This year's conference continues in the grand tradition of several past Race Relations Institute events. The institute was itself an outgrowth of a race-relations program established by Fisk in 1942 to examine the issue of racism and to analyze why there was so much conflict between America's various groups and communities. In 1944 Charles S. Johnson, the chair of Fisk's Social Science Department, picked up with a series of annual seminars that eventually resulted in the formation of the Race Relations Institute. He was institute director until the mid-'50s. The institute celebrated its 10th anniversary with appearances by Thurgood Marshall, then special counsel for the NAACP Legal Defense and Education Fund, and by Julius A. Thomas, director of the Department of Industrial Relations for the Urban League. Fannie Lou Hamer, vice chairman of the Mississippi Freedom Democratic Party, and Roy Wilkins, executive director of the National Association for the Advancement of Colored People, were among attendees at a 1969 "Confront the Issues" summit.

Talking it out David DuBois, one of the guests at this week's "National Conversation on Race."Photo by Edward Cohen.

The institute went on hiatus during the '70s, resurfacing in 1980 through the support of the Board for the American Missionary Association. Under the direction of Dr. Wilson Welch, who served as acting director, "Where Are We in Race Relations" was held that year, and in 1983 another series of programs, including the Black Economic Roundtable, was spearheaded by author/academician Manning Marable, who was then the director.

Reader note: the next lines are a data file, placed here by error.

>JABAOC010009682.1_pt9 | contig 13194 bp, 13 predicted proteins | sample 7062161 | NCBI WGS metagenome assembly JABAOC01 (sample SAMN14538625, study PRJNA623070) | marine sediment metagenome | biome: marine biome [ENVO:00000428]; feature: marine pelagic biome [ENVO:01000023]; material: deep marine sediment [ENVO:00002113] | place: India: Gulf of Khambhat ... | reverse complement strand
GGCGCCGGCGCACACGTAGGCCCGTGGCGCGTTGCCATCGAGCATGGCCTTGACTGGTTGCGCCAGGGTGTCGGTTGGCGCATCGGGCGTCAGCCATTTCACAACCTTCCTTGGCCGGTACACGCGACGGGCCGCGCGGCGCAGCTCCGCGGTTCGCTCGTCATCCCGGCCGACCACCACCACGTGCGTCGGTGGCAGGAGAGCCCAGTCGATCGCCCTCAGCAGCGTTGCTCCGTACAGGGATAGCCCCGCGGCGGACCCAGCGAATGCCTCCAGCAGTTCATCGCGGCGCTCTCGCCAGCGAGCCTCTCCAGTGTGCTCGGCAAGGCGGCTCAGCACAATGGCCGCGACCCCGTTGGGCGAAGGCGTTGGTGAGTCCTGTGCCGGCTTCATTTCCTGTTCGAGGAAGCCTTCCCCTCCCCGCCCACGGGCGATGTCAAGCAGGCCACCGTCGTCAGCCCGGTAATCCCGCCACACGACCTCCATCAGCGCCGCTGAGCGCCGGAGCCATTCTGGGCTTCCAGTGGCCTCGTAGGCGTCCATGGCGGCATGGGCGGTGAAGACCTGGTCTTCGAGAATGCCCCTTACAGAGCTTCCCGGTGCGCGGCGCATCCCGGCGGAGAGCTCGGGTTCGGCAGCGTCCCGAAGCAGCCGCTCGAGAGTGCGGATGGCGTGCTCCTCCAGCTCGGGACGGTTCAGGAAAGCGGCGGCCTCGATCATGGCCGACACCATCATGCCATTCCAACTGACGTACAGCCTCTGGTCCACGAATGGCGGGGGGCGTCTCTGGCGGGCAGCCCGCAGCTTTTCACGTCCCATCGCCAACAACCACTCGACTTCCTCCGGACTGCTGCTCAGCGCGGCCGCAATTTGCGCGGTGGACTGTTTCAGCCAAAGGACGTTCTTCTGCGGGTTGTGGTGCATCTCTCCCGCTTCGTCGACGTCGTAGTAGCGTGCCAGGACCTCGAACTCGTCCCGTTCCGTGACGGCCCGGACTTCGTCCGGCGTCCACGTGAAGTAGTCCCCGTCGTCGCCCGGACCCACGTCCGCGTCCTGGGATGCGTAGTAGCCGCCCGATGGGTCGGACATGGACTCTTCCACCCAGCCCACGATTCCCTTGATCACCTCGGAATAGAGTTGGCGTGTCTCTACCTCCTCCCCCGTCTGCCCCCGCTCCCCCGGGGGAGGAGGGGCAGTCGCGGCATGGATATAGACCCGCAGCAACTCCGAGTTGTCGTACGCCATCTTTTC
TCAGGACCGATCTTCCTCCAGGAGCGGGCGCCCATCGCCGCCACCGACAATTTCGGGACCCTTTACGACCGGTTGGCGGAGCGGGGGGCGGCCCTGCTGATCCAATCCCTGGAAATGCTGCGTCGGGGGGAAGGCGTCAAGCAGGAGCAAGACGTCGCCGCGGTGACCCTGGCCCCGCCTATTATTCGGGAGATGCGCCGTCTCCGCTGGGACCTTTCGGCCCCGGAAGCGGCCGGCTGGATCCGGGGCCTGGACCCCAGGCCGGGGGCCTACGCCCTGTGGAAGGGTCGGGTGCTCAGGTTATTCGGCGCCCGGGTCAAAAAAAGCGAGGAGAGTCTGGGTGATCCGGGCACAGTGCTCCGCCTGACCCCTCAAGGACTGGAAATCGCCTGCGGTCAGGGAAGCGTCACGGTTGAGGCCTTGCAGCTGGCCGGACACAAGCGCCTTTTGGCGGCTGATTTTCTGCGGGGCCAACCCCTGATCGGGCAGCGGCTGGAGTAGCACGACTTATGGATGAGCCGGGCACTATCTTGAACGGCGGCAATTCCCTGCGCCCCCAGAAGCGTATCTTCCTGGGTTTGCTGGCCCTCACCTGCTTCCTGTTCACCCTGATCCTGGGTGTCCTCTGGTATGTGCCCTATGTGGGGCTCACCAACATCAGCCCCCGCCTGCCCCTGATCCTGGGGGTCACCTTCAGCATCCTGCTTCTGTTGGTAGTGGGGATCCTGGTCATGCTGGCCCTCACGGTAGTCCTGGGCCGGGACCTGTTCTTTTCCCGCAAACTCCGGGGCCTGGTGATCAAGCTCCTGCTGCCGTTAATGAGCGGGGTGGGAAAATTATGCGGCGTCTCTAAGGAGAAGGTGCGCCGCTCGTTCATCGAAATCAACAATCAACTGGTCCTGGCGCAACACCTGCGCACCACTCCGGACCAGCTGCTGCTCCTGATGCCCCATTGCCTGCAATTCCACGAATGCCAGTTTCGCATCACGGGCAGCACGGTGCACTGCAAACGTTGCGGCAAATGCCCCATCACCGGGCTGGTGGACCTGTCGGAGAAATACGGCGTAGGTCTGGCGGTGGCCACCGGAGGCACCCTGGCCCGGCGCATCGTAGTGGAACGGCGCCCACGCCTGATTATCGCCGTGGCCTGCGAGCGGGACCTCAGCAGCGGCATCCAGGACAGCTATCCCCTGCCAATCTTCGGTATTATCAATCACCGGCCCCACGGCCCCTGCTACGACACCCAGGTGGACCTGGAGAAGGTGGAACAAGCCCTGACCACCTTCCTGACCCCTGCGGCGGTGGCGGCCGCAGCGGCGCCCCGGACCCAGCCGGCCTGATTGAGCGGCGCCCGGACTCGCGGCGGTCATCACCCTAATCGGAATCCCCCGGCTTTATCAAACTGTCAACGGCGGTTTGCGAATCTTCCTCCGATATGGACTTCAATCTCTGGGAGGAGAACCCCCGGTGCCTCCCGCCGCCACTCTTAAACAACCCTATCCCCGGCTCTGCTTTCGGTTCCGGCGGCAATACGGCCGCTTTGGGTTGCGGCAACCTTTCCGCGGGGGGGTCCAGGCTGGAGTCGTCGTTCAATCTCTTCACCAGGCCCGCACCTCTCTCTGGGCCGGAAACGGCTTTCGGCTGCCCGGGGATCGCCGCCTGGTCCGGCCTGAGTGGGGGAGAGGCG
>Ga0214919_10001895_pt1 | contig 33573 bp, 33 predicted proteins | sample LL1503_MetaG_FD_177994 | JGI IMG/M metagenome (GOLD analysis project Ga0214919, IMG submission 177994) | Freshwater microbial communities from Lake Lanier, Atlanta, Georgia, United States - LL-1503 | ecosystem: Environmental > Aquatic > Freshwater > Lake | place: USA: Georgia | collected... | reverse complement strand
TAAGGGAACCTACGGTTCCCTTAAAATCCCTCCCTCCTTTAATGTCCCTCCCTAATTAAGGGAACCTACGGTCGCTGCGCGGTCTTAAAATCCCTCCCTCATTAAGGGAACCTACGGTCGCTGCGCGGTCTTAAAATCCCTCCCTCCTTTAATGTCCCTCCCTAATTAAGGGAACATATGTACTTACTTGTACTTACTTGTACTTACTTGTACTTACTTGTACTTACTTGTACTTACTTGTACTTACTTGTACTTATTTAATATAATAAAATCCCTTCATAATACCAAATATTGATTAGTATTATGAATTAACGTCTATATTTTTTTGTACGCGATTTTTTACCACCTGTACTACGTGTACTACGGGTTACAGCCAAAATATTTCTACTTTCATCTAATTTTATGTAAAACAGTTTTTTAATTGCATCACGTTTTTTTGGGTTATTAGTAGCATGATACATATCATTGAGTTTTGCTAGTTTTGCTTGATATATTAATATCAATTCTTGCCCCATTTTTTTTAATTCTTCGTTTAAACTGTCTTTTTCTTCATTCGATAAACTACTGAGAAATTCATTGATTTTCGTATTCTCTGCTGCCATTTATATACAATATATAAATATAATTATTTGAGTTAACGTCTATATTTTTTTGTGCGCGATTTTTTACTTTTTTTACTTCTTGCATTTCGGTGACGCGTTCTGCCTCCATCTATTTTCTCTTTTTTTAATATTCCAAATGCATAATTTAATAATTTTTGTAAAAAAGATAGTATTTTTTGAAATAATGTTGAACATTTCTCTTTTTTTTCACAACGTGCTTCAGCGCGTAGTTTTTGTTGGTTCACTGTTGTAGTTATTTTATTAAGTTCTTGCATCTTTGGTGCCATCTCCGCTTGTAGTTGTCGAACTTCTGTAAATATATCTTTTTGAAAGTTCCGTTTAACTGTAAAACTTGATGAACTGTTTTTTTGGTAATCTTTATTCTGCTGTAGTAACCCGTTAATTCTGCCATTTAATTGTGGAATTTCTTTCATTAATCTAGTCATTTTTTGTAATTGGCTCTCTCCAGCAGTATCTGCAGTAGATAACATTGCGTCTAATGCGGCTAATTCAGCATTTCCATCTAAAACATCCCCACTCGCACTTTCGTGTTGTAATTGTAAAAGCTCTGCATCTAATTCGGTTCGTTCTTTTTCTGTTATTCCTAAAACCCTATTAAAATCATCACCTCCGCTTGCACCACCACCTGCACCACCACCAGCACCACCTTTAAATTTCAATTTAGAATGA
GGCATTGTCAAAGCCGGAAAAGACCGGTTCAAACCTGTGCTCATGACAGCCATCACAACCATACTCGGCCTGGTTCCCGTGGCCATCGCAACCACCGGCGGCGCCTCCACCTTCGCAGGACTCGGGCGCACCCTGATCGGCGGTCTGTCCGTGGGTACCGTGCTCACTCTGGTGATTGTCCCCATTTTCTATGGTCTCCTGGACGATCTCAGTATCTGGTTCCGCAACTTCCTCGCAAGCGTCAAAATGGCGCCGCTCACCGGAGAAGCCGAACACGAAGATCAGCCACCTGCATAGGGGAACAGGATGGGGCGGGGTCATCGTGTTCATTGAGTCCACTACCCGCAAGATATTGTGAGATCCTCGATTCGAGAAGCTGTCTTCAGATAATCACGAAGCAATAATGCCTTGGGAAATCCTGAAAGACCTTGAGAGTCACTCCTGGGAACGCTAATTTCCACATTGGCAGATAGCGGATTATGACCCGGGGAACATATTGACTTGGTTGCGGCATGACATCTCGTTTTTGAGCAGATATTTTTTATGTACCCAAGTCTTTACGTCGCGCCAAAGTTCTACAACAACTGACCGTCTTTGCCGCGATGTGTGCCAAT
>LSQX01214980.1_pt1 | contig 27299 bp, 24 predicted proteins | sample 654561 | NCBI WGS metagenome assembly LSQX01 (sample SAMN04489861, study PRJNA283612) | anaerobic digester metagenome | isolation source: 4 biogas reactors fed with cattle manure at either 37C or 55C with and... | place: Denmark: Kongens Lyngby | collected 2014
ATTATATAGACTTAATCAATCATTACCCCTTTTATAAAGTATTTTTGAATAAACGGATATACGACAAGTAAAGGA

Winbush has been at the helm of the Race Relations Institute since last fall, and a $2.6 million grant from the W.K. Kellogg Foundation has provided some vital financial girding for the organization. He feels that the institute's history and tradition make it the perfect place for the type of no-holds-barred analysis and interaction that need to take place if genuine racial cooperation is ever to be achieved. He also says that no one should assume that any particular approach or viewpoint is being endorsed or embraced during the conference.

"We haven't tried to stack the deck politically, nor [have we taken] any special position. We have members of the Christian Coalition in attendance. We see this as the Camp David conference for race relations, and we're examining any and all viewpoints. While I personally see the problem of race in America as essentially a black/white question, we're not limiting the perspective to that. We have Latinos, Asians, Native Americans, Europeans, whites, everyone. This is a dialogue, and to have dialogue you must have involvement from many voices."

While the conference is getting widespread attention, this is not the first event that the Institute has planned this year--nor will it be the last. Already, Fisk has hosted programs featuring noted Afrocentric scholar Molefi Asante and psychologist/author Francis Welsing. The W.E.B. Dubois/Diane Nash Lecture Series will continue throughout the year, and plans are under way for an international conference on race to be held either in London or in Paris in late '98 or early '99. This fall the Institute will convene panels of children for frank conversations on race as part of a program being jointly sponsored with the Nashville Urban League.

This week, however, "A National Conversation on Race" takes center stage at Fisk. Events include a screening and discussion of D.W. Griffith's Birth of a Nation; performances by the Uhuru Dance Company, the Fisk Jubilee Singers, and the Arpeggio Jazz Ensemble; a children's festival; and more. For more information regarding times and locations, call (615) 329-8575.